It is also imprudent to speed up privatisation without proper costing, valuation and desirable transparency the case in point being the Supreme Court Judgment in PSM sale. Given a better management, most of the sold out units had the potential t o remain viable and profitable. In fact, the local entrepreneurship should have been preferred over foreign buyers by protecting them against protruding inquisitiveness of certain authorities.

The Ministry of Finance's economic outlook, issued last week seems a bit optimistic and relies much on validation from overseas multilateral agencies for claiming 'extraordinary successes' despite external shocks. The document, which liberally quotes the World Bank, the International Monetary Fund and the Asian Development Bank (ADB), does admit that the country still faces many problems, especially related to creating jobs, reducing poverty, deteriorating physical infrastructure and worrying socio- economic indicators. However, it quotes from a recent international ranking that places Pakistan at 74th position out of 175 countries.

The ministry for instance quotes from the ADB, which it quotes as praising the present government's macroeconomic management, which allowed the economy to emerge relatively unscathed after last year's devastating earthquake. However, this does not take away from the fact that the management of the post quake rehabilitation effort has been far from satisfactory. Many of those who lost their houses and property have still not been able to receive government compensation. Either because of red tape or because their due share has been diverted to other people by corrupt local officials. The relief efforts also saw scandal of sorts when tents of not the required quality and specification were provided to the survivors and construction of replacement dwellings when the next winter in the region is around the corner has not yet begun. Furthermore, one reason Pakistan was able to absorb the impact of the earthquake was because the economy of the region that was affected is not a major contributor to the country's GDP. Also, the reconstruction effort, purely from an economics point of view, also adds to GDP primarily because of construction of housing and the employment that is generated. Apart from issuing economic outlooks that to many may seem as overly optimistic and the result of selective quoting from sources, the ministry of finance would do well to examine its policies whose aim is to alleviate poverty and should analyze why poverty has not by the proportion that it should have were the fruits come down of economic growth more evenly distributed.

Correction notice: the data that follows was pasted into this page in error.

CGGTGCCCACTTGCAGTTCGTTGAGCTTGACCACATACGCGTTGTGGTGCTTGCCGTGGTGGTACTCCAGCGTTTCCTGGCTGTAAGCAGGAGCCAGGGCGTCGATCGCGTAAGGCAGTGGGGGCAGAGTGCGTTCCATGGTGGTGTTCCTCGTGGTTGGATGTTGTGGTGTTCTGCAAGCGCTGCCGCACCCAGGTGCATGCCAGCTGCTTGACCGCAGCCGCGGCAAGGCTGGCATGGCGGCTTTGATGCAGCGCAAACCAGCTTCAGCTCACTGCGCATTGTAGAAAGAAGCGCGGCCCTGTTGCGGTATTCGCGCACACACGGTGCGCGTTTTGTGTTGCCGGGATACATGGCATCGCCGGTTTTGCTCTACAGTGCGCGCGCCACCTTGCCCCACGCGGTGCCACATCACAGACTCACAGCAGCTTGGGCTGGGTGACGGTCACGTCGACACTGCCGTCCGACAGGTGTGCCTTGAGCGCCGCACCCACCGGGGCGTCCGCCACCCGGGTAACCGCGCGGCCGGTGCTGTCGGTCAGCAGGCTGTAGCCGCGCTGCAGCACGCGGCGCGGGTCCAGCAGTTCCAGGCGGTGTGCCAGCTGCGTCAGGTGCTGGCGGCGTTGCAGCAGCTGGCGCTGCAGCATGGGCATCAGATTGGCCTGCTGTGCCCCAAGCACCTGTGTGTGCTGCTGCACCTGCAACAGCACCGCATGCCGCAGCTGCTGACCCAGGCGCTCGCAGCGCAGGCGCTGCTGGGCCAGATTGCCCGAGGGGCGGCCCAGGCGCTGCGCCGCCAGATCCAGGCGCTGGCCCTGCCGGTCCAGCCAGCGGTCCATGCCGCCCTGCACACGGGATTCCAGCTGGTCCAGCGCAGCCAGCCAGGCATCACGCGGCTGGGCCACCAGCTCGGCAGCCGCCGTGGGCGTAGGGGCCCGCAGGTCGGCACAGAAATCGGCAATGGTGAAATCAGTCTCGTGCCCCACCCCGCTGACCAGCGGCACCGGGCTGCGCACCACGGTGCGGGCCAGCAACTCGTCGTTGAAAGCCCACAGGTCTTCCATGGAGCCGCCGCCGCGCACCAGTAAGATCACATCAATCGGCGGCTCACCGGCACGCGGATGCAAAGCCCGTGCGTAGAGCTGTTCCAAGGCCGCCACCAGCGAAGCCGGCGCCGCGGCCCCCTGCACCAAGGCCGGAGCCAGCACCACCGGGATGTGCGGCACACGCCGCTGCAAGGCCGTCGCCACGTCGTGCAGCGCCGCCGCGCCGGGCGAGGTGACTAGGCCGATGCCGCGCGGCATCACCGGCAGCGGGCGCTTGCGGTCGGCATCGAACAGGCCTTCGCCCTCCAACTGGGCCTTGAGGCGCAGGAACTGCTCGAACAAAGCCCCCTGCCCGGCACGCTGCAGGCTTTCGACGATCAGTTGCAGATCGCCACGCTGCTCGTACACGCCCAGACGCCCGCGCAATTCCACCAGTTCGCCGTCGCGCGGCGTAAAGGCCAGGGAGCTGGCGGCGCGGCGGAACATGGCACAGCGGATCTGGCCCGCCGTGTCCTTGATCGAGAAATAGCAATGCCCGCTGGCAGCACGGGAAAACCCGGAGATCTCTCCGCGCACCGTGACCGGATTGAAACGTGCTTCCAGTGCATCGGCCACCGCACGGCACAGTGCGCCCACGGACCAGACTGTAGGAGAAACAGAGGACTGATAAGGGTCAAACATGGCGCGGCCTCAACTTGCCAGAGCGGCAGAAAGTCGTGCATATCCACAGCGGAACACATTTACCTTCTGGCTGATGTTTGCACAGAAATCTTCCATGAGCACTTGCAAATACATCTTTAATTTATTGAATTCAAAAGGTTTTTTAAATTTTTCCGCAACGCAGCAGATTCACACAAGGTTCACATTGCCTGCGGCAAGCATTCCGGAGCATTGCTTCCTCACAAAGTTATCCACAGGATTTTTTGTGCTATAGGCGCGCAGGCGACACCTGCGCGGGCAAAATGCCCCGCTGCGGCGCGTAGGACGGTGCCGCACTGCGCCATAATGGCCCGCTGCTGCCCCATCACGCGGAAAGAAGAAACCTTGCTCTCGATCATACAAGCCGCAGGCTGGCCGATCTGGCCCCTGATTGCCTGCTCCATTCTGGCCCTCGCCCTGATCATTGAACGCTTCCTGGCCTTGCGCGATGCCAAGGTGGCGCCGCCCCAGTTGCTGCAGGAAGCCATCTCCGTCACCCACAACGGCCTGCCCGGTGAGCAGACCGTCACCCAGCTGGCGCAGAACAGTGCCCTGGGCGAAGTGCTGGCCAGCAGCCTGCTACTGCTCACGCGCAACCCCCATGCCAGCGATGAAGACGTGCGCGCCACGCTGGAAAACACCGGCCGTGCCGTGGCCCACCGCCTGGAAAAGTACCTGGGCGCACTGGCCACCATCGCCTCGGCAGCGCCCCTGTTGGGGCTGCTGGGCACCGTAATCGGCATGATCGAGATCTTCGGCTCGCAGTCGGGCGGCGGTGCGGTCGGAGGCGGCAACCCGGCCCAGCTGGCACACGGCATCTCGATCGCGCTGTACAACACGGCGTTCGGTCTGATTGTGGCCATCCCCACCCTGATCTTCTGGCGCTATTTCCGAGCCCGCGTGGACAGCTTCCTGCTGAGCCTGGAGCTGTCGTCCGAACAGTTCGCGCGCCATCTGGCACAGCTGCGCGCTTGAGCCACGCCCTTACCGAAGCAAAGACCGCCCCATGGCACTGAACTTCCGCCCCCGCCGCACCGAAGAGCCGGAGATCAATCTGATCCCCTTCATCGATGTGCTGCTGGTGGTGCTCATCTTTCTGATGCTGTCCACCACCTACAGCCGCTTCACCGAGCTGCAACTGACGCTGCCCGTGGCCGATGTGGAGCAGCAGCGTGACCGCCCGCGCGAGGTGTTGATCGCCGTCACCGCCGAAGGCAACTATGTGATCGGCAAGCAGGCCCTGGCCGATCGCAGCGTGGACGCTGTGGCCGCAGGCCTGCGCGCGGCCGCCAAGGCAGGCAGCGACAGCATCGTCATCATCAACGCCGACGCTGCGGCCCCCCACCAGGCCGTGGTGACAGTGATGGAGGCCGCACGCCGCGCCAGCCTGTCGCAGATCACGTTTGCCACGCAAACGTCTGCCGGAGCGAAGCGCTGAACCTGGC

Consensus is emerging amongst the international donor agencies as well as the independent economists within the country that the rising inflation and the growing imbalance in the external sector are the two potential risks to the medium term economic growth of the country. The donors have also expressed their concern over what termed as 'rising in productive' being incurred by undertaking unviable development projects and schemes, which did not have any significant rate of return. Others one repeatedly pointing out the growing income inequality within the different set of population describe the present economic growth as development of elitist economy.

Some developments are very disturbing. For example trade deficit has surged from $ 3.2 billion to $ 12 billion. The current account with a surplus at $ 1.8 billion is now burdened with a deficit of over $ 5.5 billion. Fiscal deficit has jumped from 2.4 to 4.2 percent of GDP and more alarming, the overall tax to GDP ratio has gone down from 11.5 to 10 percent. All these developments could pose a serious threat to the economy specially when they continue to be on the higher sides. The economic planners of this country should focus attention as to how to overcome these negative factors of the economic development.